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BMC Plant Biology

, 19:492 | Cite as

Intergenomic gene transfer in diploid and allopolyploid Gossypium

  • Nan Zhao
  • Corrinne E. Grover
  • Zhiwen Chen
  • Jonathan F. Wendel
  • Jinping HuaEmail author
Open Access
Research article
Part of the following topical collections:
  1. Genomics and evolution

Abstract

Background

Intergenomic gene transfer (IGT) between nuclear and organellar genomes is a common phenomenon during plant evolution. Gossypium is a useful model to evaluate the genomic consequences of IGT for both diploid and polyploid species. Here, we explore IGT among nuclear, mitochondrial, and plastid genomes of four cotton species, including two allopolyploids and their model diploid progenitors (genome donors, G. arboreum: A2 and G. raimondii: D5).

Results

Extensive IGT events exist for both diploid and allotetraploid cotton (Gossypium) species, with the nuclear genome being the predominant recipient of transferred DNA followed by the mitochondrial genome. The nuclear genome has integrated 100 times more foreign sequences than the mitochondrial genome has in total length. In the nucleus, the integrated length of chloroplast DNA (cpDNA) was between 1.87 times (in diploids) to nearly four times (in allopolyploids) greater than that of mitochondrial DNA (mtDNA). In the mitochondrion, the length of nuclear DNA (nuDNA) was typically three times than that of cpDNA. Gossypium mitochondrial genomes integrated three nuclear retrotransposons and eight chloroplast tRNA genes, and incorporated chloroplast DNA prior to divergence between the diploids and allopolyploid formation. For mitochondrial chloroplast-tRNA genes, there were 2-6 bp conserved microhomologies flanking their insertion sites across distantly related genera, which increased to 10 bp microhomologies for the four cotton species studied. For organellar DNA sequences, there are source hotspots, e.g., the atp6-trnW intergenic region in the mitochondrion and the inverted repeat region in the chloroplast. Organellar DNAs in the nucleus were rarely expressed, and at low levels. Surprisingly, there was asymmetry in the survivorship of ancestral insertions following allopolyploidy, with most numts (nuclear mitochondrial insertions) decaying or being lost whereas most nupts (nuclear plastidial insertions) were retained.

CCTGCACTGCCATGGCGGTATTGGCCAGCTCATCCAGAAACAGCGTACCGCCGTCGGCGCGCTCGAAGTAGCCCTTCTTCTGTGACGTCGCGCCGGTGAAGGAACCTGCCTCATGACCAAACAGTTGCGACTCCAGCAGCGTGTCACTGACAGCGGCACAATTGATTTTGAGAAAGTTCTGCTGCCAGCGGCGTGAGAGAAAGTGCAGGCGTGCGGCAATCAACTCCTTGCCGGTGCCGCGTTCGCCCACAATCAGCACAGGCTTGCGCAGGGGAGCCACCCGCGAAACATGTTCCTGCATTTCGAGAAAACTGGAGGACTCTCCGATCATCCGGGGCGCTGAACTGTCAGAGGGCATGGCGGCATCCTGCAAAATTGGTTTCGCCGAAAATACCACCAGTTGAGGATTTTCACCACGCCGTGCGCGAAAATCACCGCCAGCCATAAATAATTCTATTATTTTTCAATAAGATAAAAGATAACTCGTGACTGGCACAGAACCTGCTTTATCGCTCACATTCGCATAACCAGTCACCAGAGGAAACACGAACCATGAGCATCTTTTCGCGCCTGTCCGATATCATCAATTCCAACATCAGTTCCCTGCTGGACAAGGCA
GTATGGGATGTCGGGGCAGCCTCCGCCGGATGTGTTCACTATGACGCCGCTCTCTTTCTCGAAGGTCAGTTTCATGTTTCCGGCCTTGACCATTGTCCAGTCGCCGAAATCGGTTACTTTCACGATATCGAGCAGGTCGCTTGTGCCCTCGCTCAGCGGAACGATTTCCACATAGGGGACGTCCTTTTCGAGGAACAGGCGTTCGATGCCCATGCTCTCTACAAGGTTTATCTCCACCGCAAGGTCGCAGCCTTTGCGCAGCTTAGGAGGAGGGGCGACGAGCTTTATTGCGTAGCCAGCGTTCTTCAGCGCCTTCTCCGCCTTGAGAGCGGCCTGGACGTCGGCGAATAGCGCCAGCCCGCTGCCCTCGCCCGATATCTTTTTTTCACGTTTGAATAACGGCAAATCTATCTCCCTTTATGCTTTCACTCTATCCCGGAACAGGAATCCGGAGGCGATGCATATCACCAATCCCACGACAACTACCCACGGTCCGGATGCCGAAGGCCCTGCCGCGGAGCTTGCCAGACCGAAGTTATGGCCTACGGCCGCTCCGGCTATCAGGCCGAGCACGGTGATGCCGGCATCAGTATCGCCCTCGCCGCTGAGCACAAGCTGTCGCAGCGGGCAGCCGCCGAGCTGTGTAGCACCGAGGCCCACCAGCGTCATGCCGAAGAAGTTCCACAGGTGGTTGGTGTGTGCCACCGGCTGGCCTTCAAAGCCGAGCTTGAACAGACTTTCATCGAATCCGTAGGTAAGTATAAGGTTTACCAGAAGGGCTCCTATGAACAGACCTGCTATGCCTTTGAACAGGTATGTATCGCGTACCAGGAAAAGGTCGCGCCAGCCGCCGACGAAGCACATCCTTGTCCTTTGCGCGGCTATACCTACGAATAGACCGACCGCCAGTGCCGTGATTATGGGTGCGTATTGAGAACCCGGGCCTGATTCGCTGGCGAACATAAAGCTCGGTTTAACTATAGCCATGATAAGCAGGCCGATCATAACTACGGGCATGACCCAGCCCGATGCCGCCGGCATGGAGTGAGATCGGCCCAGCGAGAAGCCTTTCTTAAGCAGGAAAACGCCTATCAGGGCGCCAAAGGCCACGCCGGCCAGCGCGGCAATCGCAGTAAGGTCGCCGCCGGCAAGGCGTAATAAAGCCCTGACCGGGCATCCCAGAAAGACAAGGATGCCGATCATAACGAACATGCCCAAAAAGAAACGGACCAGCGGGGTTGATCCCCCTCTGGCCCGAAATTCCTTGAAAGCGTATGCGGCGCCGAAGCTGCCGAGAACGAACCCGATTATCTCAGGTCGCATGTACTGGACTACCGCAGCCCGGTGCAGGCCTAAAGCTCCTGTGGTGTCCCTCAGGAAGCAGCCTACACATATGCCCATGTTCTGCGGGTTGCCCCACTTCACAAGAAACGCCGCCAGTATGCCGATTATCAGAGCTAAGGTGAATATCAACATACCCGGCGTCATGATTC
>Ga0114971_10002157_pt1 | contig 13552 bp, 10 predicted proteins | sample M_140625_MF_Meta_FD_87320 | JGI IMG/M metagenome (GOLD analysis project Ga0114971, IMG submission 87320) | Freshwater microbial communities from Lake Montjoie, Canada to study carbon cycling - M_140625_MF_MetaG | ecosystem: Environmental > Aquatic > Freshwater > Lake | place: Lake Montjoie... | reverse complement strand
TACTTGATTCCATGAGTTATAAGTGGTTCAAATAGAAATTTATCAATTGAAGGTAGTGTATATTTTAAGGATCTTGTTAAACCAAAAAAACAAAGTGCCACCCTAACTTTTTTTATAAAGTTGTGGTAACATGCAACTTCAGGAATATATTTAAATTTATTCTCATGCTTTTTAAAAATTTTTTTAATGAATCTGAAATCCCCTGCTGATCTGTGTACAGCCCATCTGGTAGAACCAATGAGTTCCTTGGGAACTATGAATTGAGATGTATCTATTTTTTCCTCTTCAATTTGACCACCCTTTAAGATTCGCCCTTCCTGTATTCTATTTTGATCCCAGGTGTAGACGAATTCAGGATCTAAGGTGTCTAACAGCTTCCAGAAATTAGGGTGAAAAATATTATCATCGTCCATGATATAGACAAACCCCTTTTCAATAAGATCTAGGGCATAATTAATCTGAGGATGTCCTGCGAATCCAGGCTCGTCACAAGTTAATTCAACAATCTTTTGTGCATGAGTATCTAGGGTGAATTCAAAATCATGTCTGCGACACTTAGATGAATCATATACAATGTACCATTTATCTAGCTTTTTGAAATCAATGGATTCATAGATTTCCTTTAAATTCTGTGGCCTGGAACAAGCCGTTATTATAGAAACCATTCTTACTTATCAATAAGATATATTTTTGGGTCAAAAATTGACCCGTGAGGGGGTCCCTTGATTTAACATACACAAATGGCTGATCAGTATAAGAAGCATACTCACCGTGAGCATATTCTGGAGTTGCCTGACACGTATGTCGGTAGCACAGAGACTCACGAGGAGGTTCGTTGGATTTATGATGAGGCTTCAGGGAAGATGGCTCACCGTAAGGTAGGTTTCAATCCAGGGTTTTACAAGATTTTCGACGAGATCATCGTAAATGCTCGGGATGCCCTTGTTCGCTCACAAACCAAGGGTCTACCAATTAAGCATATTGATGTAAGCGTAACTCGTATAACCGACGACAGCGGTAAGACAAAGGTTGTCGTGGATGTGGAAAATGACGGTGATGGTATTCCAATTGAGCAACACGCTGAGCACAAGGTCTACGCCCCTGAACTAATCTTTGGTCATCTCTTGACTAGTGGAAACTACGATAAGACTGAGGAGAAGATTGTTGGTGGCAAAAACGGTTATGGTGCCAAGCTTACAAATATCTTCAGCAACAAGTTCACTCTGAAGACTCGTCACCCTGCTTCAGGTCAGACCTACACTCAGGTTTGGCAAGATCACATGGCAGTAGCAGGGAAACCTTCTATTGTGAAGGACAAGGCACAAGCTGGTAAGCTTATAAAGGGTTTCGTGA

Conclusions

This study characterized and compared intracellular transfer among nuclear and organellar genomes within two cultivated allopolyploids and their ancestral diploid cotton species. A striking asymmetry in the fate of IGTs in allopolyploid cotton was discovered, with numts being preferentially lost relative to nupts. Our results connect intergenomic gene transfer with allotetraploidy and provide new insight into intracellular genome evolution.

Keywords

Intergenomic gene transfer Allopolyploidization Gossypium Mitochondrial genome Chloroplast genome Numt Nupt 

Abbreviations

B. napus (AACC)

Brassica napus

B. oleracea (CC)

Brassica oleracea

B. rapa (AA)

Brassica rapa

cpDNA

Chloroplast DNA

G. arboreum,(A2)

Gossypium arboreum

G. barbadense (AD2)

barbadense

G. herbaceum (A1)

Gossypium herbaceum

G. hirsutum (AD1)

Gossypium hirsutum

G. raimondii (D5)

Gossypium raimondii

IGT

Intergenomic gene transfer

LTR-retro

Long terminal repeat retrotransposon

mtDNA

Mitochondrial DNA

norgDNAs

Nuclear organellar DNAs

nuDNA

Nuclear DNA

numts

Nuclear mitochondrial insertions

nupts

Nuclear plastidial insertions

TE

Transposable element

Background

Prokaryotic α-proteobacteria and cyanobacteria are known to be the forerunners of modern eukaryotic mitochondria [1] and chloroplasts [2, 3], as described by the endosymbiont theory. The transformation from endosymbionts to organelles was accompanied by massive DNA transfer among intracellular genomes, or intergenomic gene transfers (IGT). Although the pace of IGT has slowed considerably since eukaryote formation, it remains a common process that is characteristic of nuclear and organellar genome evolution in plants [4]. Among the three types of genomes in a plant cell, there are six possible directions of gene transfer. The most prominent directions of IGT are from either organellar genome into the nuclear genome [2, 4, 5, 6, 7, 8, 9, 10, 11, 12, 13, 14, 15, 16, 17, 18, 19, 20, 21, 22, 23, 24, 25], then from the nuclear and plastid genomes into the mitochondrial genomes [2, 26, 27, 28, 29, 30, 31, 32, 33, 34, 35, 36, 37, 38]. Interorganellar transfer to the highly compact plastid genome appears to be quite rare [39, 40, 41, 42, 43] .

Recent research has revealed that plant mitochondrial genomes frequently integrate DNA from the other two cellular compartments. As the number of sequenced plant mitochondrial genomes has increased [27, 29, 39, 42, 44, 45, 46, 47, 48, 49, 50, 51, 52, 53, 54, 55, 56, 57, 58, 59, 60, 61], the extent of integration from both the chloroplast [28, 30, 32, 62, 63] and nuclear genomes [33, 60, 62] has become more apparent. In general, plant mitochondrial genomes have between 0.56% (Marchantia polymorpha) – 10.85% (Phoenix dactylifera) plastid-derived sequences [9, 10, 34]. Nuclear sequence integration tends to be more abundant and more difficult to identify, as these commonly include retrotransposon and other repetitive fragments [28, 31, 33, 55].